Let’s say a probate judge wants to issue a same-sex marriage license. Let’s say they want to side with the federal court and ignore the state ruling.  Why not?

Bilbrey answers, “They would be fearful of a contempt citing.”  She’s saying probate judges could be jailed for following a federal court decision.  You can see why they may be reluctant to issue the same-sex marriage licenses, no matter their own feelings on the legality or morality of the issue.  Bilbrey adds, “Regardless of what he believes about the issue, I certainly would never want to risk a contempt citing.”  Because the ruling itself shows the state supreme court is using a lot of the powers at their disposal.  As for contempt, Bilbrey assesses, “I wouldn’t doubt that they would exercise that, since they’ve already taken this drastic measure.”

The Republicans in our state house and in our courthouses promised smaller, less intrusive government, but right now they are trying, instead, to write our marriage vows for us. And that love and cherish and sweet old fashioned notion stuff just got struck right out.  The Alabama Supreme Court has ruled that love is not a factor in marriage.  Have they decided to send us back hundreds of years to arranged marriages, when we weren’t able to choose who we’d marry?  No, these perverse judges instead want to look in our underpants to make sure our parts are compatible for baby-making.  

The Alabama Supreme Court of Idiots

Weeks after a United States District Court judge in Mobile ordered a probate judge there to issue same-sex marriage licenses, the Alabama Supreme Court has ordered a halt to same-sex marriages in the state.   In a 134-page opinion, seven of the nine justices said the U.S. Constitution “does not require one definition of marriage.”  The Alabama Supreme Court once again has instructed probate judges not to issue marriage licenses.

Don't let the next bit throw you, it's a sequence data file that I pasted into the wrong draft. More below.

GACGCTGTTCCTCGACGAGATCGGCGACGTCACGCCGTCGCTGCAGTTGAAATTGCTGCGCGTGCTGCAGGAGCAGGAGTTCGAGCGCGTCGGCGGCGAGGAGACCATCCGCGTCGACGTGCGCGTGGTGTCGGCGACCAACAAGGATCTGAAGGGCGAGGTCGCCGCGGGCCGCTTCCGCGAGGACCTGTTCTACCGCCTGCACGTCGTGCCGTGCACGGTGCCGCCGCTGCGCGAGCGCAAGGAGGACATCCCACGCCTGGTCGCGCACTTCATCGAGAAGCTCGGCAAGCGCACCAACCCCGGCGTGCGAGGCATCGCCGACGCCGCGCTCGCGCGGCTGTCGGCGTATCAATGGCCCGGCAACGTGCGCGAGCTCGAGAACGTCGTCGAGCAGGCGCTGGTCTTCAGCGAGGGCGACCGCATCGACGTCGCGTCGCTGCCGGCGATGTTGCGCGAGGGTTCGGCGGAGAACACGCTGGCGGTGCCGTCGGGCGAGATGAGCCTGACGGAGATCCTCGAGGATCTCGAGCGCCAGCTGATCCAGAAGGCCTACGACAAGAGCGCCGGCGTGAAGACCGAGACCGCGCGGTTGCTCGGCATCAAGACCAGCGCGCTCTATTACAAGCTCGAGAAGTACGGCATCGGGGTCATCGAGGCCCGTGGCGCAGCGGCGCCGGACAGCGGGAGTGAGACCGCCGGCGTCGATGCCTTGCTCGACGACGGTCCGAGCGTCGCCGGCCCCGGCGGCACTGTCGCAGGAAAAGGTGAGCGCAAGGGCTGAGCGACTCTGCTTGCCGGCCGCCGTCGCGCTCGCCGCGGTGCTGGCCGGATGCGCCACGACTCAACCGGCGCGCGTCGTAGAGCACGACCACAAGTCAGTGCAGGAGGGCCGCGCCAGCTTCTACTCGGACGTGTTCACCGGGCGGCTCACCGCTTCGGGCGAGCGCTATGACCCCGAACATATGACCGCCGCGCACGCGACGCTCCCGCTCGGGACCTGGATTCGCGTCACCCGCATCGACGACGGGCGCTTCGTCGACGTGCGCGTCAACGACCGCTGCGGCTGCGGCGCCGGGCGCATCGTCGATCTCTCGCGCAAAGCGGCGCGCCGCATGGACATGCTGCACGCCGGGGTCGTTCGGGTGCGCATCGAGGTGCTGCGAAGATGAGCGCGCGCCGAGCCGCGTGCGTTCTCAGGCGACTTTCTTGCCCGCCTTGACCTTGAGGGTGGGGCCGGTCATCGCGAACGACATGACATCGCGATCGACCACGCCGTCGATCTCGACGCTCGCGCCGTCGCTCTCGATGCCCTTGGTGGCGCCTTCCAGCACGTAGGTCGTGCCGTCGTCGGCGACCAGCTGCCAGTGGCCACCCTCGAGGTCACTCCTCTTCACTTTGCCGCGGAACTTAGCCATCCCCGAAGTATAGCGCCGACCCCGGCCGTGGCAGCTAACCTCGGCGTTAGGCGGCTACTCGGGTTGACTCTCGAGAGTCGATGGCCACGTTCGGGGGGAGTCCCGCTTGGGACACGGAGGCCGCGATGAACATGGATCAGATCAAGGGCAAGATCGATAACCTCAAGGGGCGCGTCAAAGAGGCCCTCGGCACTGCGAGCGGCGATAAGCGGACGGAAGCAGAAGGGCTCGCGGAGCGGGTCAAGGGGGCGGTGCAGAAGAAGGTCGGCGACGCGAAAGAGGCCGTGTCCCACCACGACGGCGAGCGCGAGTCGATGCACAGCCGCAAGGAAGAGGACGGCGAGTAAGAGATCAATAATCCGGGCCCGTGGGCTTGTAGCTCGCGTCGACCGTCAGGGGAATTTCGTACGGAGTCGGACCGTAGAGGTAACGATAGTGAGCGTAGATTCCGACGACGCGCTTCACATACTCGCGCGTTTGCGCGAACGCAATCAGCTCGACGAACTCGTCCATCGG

Of course the big conflict here is that a U.S. District Court judge struck down Alabama’s ban on gay marriage. That was appealed, but the Supreme Court refused to put a hold on that ruling while it decides on the issue of same-sex marriage itself.  Alabama seems not to be able to understand that federal jurisdiction trumps state jurisdiction.

“As it has done for approximately two centuries, Alabama law allows for ‘marriage’ between only one man and one woman,” the court wrote. “Alabama probate judges have a ministerial duty not to issue any marriage license contrary to this law. Nothing in the United States Constitution alters or overrides this duty.”

While same-sex marriage advocates chanted “love wins” outside Alabama courthouses last month, the Alabama Supreme Court said love has little to do with legal marriage in the state. 

In probably the most appalling part of the Supreme Court’s opinion, the justices stated that “Although love may be an important factor in a lasting marriage, civil marriage has no public interest in whether the people seeking a marriage license love one another.”